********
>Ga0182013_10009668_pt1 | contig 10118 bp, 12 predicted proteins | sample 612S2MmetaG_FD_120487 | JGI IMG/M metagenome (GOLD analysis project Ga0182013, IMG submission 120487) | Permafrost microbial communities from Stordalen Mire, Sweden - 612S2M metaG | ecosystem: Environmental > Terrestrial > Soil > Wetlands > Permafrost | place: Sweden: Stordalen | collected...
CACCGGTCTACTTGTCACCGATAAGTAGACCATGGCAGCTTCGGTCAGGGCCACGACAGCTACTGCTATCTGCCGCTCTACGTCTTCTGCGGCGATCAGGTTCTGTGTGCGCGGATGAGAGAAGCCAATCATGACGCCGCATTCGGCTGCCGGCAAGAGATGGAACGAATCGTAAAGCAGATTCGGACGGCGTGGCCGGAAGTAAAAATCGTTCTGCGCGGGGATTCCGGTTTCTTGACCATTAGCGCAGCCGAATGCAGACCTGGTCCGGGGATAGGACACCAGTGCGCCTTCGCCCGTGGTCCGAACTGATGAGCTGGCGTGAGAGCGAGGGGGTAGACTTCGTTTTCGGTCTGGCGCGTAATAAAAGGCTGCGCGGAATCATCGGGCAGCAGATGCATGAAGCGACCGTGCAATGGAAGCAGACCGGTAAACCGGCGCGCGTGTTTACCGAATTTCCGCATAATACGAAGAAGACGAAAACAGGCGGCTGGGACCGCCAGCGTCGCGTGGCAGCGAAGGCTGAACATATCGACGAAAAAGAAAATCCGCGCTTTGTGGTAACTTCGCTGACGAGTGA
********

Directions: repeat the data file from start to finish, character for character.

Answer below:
>Ga0182013_10009668_pt1 | contig 10118 bp, 12 predicted proteins | sample 612S2MmetaG_FD_120487 | JGI IMG/M metagenome (GOLD analysis project Ga0182013, IMG submission 120487) | Permafrost microbial communities from Stordalen Mire, Sweden - 612S2M metaG | ecosystem: Environmental > Terrestrial > Soil > Wetlands > Permafrost | place: Sweden: Stordalen | collected...
CACCGGTCTACTTGTCACCGATAAGTAGACCATGGCAGCTTCGGTCAGGGCCACGACAGCTACTGCTATCTGCCGCTCTACGTCTTCTGCGGCGATCAGGTTCTGTGTGCGCGGATGAGAGAAGCCAATCATGACGCCGCATTCGGCTGCCGGCAAGAGATGGAACGAATCGTAAAGCAGATTCGGACGGCGTGGCCGGAAGTAAAAATCGTTCTGCGCGGGGATTCCGGTTTCTTGACCATTAGCGCAGCCGAATGCAGACCTGGTCCGGGGATAGGACACCAGTGCGCCTTCGCCCGTGGTCCGAACTGATGAGCTGGCGTGAGAGCGAGGGGGTAGACTTCGTTTTCGGTCTGGCGCGTAATAAAAGGCTGCGCGGAATCATCGGGCAGCAGATGCATGAAGCGACCGTGCAATGGAAGCAGACCGGTAAACCGGCGCGCGTGTTTACCGAATTTCCGCATAATACGAAGAAGACGAAAACAGGCGGCTGGGACCGCCAGCGTCGCGTGGCAGCGAAGGCTGAACATATCGACGAAAAAGAAAATCCGCGCTTTGTGGTAACTTCGCTGACGAGTGA